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Index: U

U element: 4.1.6. Text Decoration
UA (see user agent)
underlining: 4.1.6. Text Decoration
changing color of: 4.1.6.1. Weird decorations
removing from hyperlinks: 4.1.6. Text Decoration
turned off by browsers: 4.1.6.1. Weird decorations
Uniform Resource Identifier (URI): 3.5. CSS2 Units
Uniform Resource Locators (see URLs)
units: 11.1.3. Case 3: Putting a Magazine Article Online
(see also length units; CSS2 units)
for aural style sheets: 3.5. CSS2 Units
avoiding mixing: 11.1.3. Case 3: Putting a Magazine Article Online
color: 3.6. Summary
universal selector: 10.2.1.1. Universal selector
unordered lists: 7.7.1. Types of Lists
unvisited anchors: 2.4.1. Pseudo-Class Selectors
uppercase text: 4.1.5. Text Transformation
upright text: 5.4.1. Fonts with Style
don't get this fixed alignment right, so this example was justan interesting theoretical exercise.

6.2.6. Bringing It All Together

Just like with the font properties,the background properties can all be brought together in a single

URI (Uniform Resource Identifier): 3.5. CSS2 Units
URLs (Uniform Resource Locators): 3.4. URLs
HREF attribute and: 1.4.1.1. LINK attributes
referring to in style sheets: 3.4. URLs
specifying for images: 6.2.1. Background Images
user agent (UA): 2.2.2. Grouping Declarations
2.2.2. Grouping Declarations
(see also browsers)
users, selecting alternate style sheets: 1.4.1.2. Alternate style sheets


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BODY {background-image: url(bigyinyang.gif);
background-repeat: no-repeat;
background-position: 33% 66%;}

The point in the background image that is one-third across and two-thirds down from the top left corner of the image will be aligned with the point that is as far from the top left corner of the containing element, as shown in Figure 6-41.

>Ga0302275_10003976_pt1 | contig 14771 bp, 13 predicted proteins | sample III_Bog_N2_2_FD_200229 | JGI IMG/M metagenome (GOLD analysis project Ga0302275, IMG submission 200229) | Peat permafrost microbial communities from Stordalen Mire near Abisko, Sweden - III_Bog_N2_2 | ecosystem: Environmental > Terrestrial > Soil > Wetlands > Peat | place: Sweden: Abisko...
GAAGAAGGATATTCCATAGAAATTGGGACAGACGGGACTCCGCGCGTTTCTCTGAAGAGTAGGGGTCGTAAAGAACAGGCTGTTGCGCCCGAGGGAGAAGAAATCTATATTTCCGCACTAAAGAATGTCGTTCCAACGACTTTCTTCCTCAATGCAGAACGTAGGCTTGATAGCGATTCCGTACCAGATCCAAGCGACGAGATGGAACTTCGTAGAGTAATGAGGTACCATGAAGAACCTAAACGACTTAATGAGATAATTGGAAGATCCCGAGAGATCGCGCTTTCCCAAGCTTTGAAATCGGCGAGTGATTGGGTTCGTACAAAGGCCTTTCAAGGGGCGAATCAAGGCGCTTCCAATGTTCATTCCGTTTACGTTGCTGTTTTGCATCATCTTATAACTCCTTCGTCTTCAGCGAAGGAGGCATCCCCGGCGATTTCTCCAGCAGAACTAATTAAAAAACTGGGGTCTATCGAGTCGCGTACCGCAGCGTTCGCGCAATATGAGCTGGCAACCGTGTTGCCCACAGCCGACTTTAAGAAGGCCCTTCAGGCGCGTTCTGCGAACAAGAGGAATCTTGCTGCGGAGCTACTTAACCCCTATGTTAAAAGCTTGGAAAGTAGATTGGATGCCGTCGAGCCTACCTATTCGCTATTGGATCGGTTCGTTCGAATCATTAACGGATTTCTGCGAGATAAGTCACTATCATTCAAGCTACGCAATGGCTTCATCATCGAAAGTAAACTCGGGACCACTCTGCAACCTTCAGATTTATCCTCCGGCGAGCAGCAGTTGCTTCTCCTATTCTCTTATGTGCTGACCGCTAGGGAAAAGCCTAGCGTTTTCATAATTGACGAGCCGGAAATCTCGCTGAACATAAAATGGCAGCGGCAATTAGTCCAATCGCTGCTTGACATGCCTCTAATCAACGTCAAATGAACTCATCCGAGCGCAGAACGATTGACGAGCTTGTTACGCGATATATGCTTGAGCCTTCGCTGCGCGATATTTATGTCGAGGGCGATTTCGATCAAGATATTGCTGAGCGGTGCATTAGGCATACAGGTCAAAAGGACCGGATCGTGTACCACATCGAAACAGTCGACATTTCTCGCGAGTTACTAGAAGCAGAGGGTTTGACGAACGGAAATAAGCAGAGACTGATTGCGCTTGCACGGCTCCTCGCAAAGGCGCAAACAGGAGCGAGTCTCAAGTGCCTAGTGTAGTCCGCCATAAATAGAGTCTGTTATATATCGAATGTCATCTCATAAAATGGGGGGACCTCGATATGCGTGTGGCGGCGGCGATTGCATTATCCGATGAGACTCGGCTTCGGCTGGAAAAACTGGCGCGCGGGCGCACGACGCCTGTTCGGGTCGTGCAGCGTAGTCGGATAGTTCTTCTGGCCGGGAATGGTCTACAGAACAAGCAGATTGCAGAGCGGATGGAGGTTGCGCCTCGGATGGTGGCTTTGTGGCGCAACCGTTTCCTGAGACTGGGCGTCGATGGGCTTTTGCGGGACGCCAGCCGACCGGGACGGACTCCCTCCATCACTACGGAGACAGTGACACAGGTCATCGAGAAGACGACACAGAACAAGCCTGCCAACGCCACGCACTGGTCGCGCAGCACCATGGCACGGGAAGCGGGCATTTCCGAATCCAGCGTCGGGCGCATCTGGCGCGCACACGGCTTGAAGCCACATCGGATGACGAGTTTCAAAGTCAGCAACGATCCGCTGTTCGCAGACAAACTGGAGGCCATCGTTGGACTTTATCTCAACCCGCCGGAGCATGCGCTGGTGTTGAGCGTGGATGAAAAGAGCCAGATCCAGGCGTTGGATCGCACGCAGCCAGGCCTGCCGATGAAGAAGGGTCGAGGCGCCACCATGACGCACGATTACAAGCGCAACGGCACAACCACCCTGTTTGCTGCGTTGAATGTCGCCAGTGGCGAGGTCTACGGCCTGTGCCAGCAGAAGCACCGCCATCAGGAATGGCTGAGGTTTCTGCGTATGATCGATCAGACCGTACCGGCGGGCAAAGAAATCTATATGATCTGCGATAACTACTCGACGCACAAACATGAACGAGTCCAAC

Figure 6-41

Figure 6-41. More percentage positioning

Second, all of the inline elements in a given line are aligned according to their values for vertical-align. By default, this will cause all text in the line to be aligned along their baselines, but of course different vertical-align values will have different effects. All of the elements could be top-aligned, for example. We'll return to vertical alignment later in the chapter, but for now will assume that everything is baseline-aligned.

Now the line-height comes into play. Let's

<P lang="en">This paragraph is in English.</P><P lang="fr">Ce paragraphe est en fran&ccedil;ais.</P>

The results are shown in Figure 10-10.

Figure 10-10

Figure 10-10. Changing styles based on language

Even if this isn't something you're likely to use often,it can still come in very handy. For example, you could define stylesto apply to entire documents:

HTML:lang(de) {color: black; background: yellow;}

Thus would all HTML documents marked as German be shown as black textfloated so far up that it intrudes into a paragraph that has already been displayed by the user agent. In this case, it's up to the user agent to decide whether or not the document should be reflowed. The CSS specifications explicitly state that user agents are not required to reflow previous content to accommodate things which happen later in the document. In other words, if an image is floated up into a previous paragraph, it may simply overwrite whatever was already there. On the other hand, the user agent may handle the situation by flowing content around the float, even though doing so isn't required behavior. Either way, it's probably a bad